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Microsoft Just Killed The Controversial ‘Stack Ranking’ Review System That Killed Employee Morale (MSFT)

Steve Ballmer Microsoft

More change is coming to Microsoft.

The company just announced that it’s killing the controversial stack-ranking system for employees.

A Microsoft employee told us that while many people will focus on the death of stack-ranking, the bigger story here is that Ballmer is losing power.

Stack-ranking is Ballmer’s system for rating employees. Our source says Lisa Brummel, who runs HR at Microsoft, was never terribly fond of stack ranking.

Now that Ballmer is out, so is stack-ranking.

Stack-ranking was a bad system that caused widespread problems for Microsoft.

Essentially, the way it worked was that Microsoft managers had to rank their employees with a 1-5 ranking. No matter how good the employees were, some of them had to get the low-ranking of a 5. Seeing even good employees get a 5 hurt morale at Microsoft.

There was also a knock-on effect to stack-ranking. Brilliant employees didn’t want to work together. Imagine this: You’re a talented engineer. The best in your group. Do you want to go to another group of talented engineers? Someone in that group is going to get a 5, and it could be you.

If you got a low-ranking, then your earning — For more information read the original article here.

Target Accidentally Sold Xbox One Consoles Early So Microsoft Banned Gamers From Using Them (MSFT)

Microsoft Xbox Live Larry Hryb

A guy known on Twitter as @Moonlightswami was happy to get a package in the mail a few days ago. He had ordered an Xbox One from Target, he said, and, even though the video game console won’t officially be available until November 22, Target shipped his Xbox to him early.

He wasn’t the first one to accidentally get an Xbox One early, reports Evan Narcisse from the gamer blog, Kotaku.com. Target also sent one to at least one other gamer, known for his eBay name, priceless228.

They weren’t supposed to be able to start using the new Xbox right away. Microsoft is making all Xbox One users connect to the Internet and download some special software before they can play online, Microsoft previously told Kotaku.com.

But @Moonlightswami was able to connect and get that software and start using his Xbox. He was so excited, he immediately filmed a YouTube video of the new console, and changed his Twitter handle to “#1 Source 4 XBOX ONE.” He tweeted constantly how much he loved his new Xbox.

Seems as if Microsoft could have benefitted from having a few happy, excited Xbox One users — For more information read the original article here.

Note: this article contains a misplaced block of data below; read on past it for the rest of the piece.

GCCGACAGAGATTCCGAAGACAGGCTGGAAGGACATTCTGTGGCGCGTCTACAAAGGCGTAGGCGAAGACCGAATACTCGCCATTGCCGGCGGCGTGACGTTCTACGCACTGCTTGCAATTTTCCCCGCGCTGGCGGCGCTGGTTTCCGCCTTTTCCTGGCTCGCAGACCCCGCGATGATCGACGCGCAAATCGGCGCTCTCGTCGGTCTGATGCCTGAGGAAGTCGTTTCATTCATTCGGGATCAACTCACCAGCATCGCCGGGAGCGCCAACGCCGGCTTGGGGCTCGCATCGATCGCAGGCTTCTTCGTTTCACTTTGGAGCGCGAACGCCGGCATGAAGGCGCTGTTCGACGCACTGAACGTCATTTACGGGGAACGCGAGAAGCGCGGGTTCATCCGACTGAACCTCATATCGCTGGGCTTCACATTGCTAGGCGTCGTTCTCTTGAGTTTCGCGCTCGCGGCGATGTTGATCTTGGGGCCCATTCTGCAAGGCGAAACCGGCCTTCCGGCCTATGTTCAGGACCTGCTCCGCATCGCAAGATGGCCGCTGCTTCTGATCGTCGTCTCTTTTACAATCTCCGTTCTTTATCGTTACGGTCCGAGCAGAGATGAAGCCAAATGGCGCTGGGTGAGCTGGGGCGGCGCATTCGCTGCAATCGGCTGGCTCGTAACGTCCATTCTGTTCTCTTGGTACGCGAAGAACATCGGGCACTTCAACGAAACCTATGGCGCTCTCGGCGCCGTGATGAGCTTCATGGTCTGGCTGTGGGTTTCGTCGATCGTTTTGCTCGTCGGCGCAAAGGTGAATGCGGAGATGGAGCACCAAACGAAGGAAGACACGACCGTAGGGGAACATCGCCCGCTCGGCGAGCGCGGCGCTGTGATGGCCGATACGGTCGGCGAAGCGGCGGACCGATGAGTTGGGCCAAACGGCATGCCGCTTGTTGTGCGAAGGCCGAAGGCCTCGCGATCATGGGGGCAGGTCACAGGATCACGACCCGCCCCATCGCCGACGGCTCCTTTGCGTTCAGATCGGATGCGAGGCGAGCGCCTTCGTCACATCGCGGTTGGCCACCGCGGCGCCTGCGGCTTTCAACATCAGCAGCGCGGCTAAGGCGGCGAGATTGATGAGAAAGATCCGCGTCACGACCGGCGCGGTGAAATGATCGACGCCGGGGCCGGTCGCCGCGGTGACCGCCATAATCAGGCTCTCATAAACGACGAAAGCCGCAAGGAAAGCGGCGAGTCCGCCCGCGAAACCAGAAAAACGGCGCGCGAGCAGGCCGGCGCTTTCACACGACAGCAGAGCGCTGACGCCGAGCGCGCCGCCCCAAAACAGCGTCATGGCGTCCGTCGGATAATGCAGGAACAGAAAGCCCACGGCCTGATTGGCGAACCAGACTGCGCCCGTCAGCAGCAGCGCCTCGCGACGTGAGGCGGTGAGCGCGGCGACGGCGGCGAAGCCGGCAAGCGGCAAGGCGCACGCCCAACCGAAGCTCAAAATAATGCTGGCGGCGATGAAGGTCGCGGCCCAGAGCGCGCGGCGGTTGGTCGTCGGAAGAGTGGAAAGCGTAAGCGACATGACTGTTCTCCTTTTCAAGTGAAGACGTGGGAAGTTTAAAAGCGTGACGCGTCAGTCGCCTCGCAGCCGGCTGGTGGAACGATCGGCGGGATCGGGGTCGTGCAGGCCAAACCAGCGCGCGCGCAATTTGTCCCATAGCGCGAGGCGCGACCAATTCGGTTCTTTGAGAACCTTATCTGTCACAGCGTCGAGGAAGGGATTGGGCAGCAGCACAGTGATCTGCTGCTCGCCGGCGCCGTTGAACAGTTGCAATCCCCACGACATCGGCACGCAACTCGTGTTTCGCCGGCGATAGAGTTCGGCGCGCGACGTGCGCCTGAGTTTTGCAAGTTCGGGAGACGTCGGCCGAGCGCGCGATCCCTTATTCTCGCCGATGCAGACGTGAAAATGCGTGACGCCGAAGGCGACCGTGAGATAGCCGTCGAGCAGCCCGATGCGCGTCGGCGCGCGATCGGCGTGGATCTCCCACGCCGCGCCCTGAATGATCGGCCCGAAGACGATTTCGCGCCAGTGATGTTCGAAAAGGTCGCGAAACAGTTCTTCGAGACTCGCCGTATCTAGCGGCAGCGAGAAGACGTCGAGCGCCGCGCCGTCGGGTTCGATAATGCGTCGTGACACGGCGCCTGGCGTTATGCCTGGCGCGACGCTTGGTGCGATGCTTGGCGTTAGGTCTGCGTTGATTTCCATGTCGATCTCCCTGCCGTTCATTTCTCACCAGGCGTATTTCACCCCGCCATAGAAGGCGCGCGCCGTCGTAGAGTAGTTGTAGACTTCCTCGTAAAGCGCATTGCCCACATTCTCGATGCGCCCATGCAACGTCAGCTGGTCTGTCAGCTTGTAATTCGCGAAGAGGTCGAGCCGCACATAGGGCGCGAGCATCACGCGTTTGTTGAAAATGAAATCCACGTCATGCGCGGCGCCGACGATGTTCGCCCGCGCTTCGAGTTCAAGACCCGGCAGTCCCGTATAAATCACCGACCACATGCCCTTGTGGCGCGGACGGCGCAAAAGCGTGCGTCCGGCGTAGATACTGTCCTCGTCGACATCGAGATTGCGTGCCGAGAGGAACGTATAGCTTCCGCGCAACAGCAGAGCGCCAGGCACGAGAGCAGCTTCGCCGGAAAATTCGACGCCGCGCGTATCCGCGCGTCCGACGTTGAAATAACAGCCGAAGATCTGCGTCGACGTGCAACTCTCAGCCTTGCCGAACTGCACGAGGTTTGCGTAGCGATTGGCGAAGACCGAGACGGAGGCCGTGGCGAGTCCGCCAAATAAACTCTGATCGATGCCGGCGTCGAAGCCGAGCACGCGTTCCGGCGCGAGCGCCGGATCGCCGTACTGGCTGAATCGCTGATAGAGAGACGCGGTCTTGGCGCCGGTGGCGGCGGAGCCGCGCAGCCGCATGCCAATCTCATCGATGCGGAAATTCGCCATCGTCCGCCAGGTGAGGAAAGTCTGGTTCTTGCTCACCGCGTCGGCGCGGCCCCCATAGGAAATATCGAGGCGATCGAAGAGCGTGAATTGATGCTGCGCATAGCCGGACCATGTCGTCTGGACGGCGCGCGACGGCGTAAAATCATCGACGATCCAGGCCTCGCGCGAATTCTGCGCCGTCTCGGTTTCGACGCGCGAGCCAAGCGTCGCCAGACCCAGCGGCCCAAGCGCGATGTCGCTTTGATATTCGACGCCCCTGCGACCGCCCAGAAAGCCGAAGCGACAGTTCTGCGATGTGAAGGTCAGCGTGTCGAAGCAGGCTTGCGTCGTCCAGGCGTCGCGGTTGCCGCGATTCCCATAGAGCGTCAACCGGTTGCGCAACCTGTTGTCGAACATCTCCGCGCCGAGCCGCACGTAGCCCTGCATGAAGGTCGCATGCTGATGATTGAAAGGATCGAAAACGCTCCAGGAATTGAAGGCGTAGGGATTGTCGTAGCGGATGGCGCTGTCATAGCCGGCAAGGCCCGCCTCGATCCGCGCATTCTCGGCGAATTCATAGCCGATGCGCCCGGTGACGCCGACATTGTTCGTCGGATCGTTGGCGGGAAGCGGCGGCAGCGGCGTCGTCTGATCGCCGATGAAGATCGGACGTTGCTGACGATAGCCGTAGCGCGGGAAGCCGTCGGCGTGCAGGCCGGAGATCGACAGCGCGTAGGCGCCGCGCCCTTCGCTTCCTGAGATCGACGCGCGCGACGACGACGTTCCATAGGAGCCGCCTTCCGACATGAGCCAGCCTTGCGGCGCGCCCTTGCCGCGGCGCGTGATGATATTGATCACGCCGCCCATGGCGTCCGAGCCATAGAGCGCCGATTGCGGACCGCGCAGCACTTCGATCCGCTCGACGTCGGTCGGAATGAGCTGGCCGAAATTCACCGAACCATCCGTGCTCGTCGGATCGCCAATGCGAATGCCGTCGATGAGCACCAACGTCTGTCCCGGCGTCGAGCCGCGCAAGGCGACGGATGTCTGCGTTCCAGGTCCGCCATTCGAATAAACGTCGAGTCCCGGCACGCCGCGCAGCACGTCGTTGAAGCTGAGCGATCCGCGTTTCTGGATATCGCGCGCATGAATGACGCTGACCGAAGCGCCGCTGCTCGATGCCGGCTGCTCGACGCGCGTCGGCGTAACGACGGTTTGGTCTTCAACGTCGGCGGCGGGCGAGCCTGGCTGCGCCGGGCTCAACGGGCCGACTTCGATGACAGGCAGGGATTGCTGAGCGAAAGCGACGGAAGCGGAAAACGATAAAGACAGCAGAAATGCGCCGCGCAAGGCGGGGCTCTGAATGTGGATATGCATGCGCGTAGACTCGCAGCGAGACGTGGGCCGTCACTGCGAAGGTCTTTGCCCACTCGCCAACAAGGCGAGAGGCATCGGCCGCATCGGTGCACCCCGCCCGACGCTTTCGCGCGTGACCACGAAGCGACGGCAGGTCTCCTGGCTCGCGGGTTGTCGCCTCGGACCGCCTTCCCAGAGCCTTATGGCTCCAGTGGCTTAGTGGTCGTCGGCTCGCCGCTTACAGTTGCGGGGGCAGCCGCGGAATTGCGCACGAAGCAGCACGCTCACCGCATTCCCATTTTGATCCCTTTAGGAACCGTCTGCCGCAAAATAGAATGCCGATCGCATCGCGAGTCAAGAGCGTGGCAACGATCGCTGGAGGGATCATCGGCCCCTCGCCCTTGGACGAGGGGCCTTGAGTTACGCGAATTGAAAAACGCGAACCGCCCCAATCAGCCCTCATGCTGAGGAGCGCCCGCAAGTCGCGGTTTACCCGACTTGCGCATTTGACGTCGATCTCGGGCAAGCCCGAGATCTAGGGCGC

CHART OF THE DAY: Apple’s Safari Is Crushing Google In Mobile Browser Market Share

mobile browser market share

Android may have 80% of the smartphone market, but Android phone owners don’t seem to be doing much on them.

Specifically, when it comes to mobile Web browsing, Apple’s Safari browser for the iPhone has the largest mobile browser market share by a longshot.

Here’s the breakdown of mobile browser market share from BI Intelligence.

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In The Age Of Twitter, Do We Need Oracle? Larry Ellison Isn’t Sure

Twitter is off to a roaring start this week, closing 70% higher than its IPO price on its first day of trading. This bodes well for Twitter investors, but it may not do any favors to the traditional technology vendors that have minted billions servicing enterprise IT requirements. After all, while Oracle and other technology incumbents like to boast about how “the top five of five mega banks rely on our technology,” in the age of the web giants, the scorecard looks more like “Zero out of all web companies depend upon our technology.”

Are we seeing a changing of the technology guard?

Modern Data Infrastructure: Hadoop And Beyond

According to Cowen & Co. analyst Peter Goldmacher, the answer is “Yes.” While new technologies like Hadoop in some cases simply sustain legacy technology businesses, there is a whole class of applications enabled by such modern data infrastructure that is beyond the legacy vendors. In true Innovator’s Dilemma fashion, they simply make too much money sustaining yesterday’s application workloads to be able to invest fully in modern applications. Quoting Goldmacher at length:

The legacy providers of data management systems have all fallen on hard times over the last year or two, and while many — For more information read the original article here.